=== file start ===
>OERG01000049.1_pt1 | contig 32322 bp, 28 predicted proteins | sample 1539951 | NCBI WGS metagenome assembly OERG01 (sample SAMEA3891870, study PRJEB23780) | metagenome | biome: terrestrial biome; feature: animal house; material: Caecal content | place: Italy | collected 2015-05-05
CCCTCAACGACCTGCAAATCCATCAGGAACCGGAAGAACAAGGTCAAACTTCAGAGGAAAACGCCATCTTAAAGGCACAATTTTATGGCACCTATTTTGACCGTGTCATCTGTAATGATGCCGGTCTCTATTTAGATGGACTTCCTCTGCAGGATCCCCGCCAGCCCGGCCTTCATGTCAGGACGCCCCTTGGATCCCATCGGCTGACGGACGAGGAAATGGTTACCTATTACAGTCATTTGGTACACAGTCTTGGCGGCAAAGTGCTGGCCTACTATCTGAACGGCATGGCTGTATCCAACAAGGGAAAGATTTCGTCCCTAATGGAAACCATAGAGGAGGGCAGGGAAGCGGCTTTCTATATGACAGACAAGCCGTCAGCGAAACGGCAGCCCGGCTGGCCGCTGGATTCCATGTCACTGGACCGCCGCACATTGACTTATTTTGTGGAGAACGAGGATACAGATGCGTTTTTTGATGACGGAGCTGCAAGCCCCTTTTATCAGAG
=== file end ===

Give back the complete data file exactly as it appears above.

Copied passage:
>OERG01000049.1_pt1 | contig 32322 bp, 28 predicted proteins | sample 1539951 | NCBI WGS metagenome assembly OERG01 (sample SAMEA3891870, study PRJEB23780) | metagenome | biome: terrestrial biome; feature: animal house; material: Caecal content | place: Italy | collected 2015-05-05
CCCTCAACGACCTGCAAATCCATCAGGAACCGGAAGAACAAGGTCAAACTTCAGAGGAAAACGCCATCTTAAAGGCACAATTTTATGGCACCTATTTTGACCGTGTCATCTGTAATGATGCCGGTCTCTATTTAGATGGACTTCCTCTGCAGGATCCCCGCCAGCCCGGCCTTCATGTCAGGACGCCCCTTGGATCCCATCGGCTGACGGACGAGGAAATGGTTACCTATTACAGTCATTTGGTACACAGTCTTGGCGGCAAAGTGCTGGCCTACTATCTGAACGGCATGGCTGTATCCAACAAGGGAAAGATTTCGTCCCTAATGGAAACCATAGAGGAGGGCAGGGAAGCGGCTTTCTATATGACAGACAAGCCGTCAGCGAAACGGCAGCCCGGCTGGCCGCTGGATTCCATGTCACTGGACCGCCGCACATTGACTTATTTTGTGGAGAACGAGGATACAGATGCGTTTTTTGATGACGGAGCTGCAAGCCCCTTTTATCAGAG